Reposted with permission from: Orion Magazine

Woody Guthrie at 100 with Amy Goodman

In art, history of art, interview, music, North America, politics, video on January 29, 2013 at 18:32

From: Woody Guthrie at 100: Pete Seeger, Billy Bragg, Will Kaufman Honor the “Dust Bowl Troubadour” with Amy Goodman, Democracy Now!, http://www.democracynow.org

“Woody’s original songs, the songs that he wrote back in the 1930s … with these images of people losing their houses to the banks, of gamblers on the stock markets making millions, when ordinary working people can’t afford to make ends meet, and of people dying for want of proper free healthcare, you know, this song could have been written anytime in the last five years, really, in the United States of America,” says Bragg, who has long been inspired by Guthrie.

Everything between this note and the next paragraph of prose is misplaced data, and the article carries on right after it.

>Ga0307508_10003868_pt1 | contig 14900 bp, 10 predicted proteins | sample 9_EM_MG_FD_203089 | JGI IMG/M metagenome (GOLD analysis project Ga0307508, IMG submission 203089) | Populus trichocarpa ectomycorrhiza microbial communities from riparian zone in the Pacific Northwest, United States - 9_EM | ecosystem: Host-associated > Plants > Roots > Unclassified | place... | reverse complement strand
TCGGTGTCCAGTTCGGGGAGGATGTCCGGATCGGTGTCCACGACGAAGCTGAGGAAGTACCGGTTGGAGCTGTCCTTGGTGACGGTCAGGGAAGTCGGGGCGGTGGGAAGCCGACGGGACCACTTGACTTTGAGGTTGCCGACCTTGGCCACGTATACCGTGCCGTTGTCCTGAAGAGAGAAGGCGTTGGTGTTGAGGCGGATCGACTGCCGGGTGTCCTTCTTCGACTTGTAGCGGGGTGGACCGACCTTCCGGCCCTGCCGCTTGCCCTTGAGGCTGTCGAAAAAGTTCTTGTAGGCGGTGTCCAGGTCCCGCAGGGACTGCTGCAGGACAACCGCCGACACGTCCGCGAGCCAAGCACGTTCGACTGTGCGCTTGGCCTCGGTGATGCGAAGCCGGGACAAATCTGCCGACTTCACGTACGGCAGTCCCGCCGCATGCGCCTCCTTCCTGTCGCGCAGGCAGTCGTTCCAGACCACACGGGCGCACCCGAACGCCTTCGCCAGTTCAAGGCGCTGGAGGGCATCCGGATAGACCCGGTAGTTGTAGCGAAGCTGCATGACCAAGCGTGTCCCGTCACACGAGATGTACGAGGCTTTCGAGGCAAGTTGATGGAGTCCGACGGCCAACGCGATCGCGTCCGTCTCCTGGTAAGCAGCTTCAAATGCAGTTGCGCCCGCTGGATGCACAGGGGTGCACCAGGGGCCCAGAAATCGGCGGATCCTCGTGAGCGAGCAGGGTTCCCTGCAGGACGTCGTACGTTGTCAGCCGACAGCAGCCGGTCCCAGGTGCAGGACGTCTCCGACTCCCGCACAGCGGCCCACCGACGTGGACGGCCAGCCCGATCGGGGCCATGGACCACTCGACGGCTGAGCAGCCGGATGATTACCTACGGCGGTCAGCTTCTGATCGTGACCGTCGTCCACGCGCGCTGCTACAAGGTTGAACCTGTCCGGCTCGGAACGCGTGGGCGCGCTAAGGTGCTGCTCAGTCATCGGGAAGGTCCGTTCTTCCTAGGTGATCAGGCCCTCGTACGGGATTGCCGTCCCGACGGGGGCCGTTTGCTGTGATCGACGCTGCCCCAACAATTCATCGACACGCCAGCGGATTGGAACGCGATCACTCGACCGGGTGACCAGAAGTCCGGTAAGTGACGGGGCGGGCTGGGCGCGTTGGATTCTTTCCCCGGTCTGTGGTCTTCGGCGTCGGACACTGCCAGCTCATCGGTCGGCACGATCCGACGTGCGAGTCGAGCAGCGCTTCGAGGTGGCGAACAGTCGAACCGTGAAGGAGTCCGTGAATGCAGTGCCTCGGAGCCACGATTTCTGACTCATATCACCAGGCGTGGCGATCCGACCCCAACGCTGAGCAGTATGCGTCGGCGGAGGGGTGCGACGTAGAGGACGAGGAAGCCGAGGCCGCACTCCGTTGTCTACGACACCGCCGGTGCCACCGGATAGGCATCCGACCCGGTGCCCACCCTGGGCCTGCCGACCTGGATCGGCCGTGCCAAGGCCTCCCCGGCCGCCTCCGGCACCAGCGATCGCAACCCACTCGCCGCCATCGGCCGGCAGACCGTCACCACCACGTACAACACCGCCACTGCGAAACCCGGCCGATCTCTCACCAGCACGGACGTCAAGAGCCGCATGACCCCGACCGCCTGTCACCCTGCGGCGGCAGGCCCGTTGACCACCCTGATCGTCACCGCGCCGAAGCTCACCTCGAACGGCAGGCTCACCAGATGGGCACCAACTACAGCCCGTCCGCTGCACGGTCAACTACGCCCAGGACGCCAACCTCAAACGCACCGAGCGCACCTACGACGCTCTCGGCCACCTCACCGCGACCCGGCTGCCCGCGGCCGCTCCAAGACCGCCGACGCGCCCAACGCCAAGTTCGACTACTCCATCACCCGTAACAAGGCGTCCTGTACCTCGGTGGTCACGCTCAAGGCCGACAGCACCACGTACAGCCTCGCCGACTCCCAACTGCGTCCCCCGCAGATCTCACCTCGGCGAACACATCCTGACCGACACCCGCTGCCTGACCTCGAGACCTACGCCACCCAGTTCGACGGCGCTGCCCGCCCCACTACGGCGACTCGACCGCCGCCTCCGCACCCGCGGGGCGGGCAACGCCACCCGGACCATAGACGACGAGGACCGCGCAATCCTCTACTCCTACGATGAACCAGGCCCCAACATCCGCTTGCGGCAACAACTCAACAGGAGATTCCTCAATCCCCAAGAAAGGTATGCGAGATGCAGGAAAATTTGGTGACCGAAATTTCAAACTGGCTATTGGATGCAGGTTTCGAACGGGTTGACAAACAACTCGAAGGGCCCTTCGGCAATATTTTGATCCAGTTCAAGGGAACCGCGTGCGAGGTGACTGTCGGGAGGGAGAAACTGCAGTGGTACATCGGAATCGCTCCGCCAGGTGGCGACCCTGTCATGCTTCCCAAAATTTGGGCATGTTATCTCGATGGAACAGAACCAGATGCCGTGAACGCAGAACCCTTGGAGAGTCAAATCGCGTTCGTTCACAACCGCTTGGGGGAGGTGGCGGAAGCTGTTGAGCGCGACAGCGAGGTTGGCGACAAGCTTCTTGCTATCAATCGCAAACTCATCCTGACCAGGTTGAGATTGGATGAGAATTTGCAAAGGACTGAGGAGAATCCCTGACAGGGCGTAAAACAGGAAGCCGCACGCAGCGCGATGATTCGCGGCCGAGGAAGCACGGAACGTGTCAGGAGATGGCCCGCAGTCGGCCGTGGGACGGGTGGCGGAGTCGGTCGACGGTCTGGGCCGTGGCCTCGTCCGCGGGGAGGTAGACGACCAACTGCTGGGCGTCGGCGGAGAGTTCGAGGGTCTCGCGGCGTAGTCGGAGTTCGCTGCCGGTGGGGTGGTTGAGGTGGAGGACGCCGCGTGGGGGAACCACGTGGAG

WILL KAUFMAN: Some of those Dust Bowl ballads come out of, really, his late teens and early twenties, you know. Then he joined about half-a-million other migrants heading westwards towards California, where they had heard there was lots of work out there—and, of course, they were wrong. And it’s there in California when Woody gets—he sort of hooks up with the right people, I suppose, and gets involved in the Popular Front out there in California, and this is the beginning of—really, of his politicization. As you said, began writing columns for the People’s World out there and—in Los Angeles, and got a show on a progressive radio station, KFVD, out in Los Angeles, and begins to circulate around the migrant camps, where the Okies, as they were pejoratively called, were living in old dwellings of tar, paper and tin and old packing crates and the bodies of abandoned cars, under railroad bridges, by the side of rivers and what have you, and getting their heads broken when they dared to organize into unions. And Woody began to witness that and began to write about it. And so, he began to see music as a political weapon then.